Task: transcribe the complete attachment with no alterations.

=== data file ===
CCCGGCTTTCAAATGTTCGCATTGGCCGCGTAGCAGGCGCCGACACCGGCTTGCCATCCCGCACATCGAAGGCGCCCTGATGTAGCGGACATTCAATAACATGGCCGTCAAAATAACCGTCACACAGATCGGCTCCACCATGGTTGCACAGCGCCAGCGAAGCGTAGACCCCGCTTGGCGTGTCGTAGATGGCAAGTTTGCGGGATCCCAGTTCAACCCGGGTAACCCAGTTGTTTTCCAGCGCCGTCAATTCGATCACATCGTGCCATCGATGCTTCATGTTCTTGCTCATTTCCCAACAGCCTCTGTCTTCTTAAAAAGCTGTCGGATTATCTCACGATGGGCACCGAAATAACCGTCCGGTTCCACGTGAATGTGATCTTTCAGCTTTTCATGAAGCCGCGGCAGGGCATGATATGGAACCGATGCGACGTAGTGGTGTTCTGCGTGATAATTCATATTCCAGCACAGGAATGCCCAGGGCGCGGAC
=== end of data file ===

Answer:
CCCGGCTTTCAAATGTTCGCATTGGCCGCGTAGCAGGCGCCGACACCGGCTTGCCATCCCGCACATCGAAGGCGCCCTGATGTAGCGGACATTCAATAACATGGCCGTCAAAATAACCGTCACACAGATCGGCTCCACCATGGTTGCACAGCGCCAGCGAAGCGTAGACCCCGCTTGGCGTGTCGTAGATGGCAAGTTTGCGGGATCCCAGTTCAACCCGGGTAACCCAGTTGTTTTCCAGCGCCGTCAATTCGATCACATCGTGCCATCGATGCTTCATGTTCTTGCTCATTTCCCAACAGCCTCTGTCTTCTTAAAAAGCTGTCGGATTATCTCACGATGGGCACCGAAATAACCGTCCGGTTCCACGTGAATGTGATCTTTCAGCTTTTCATGAAGCCGCGGCAGGGCATGATATGGAACCGATGCGACGTAGTGGTGTTCTGCGTGATAATTCATATTCCAGCACAGGAATGCCCAGGGCGCGGAC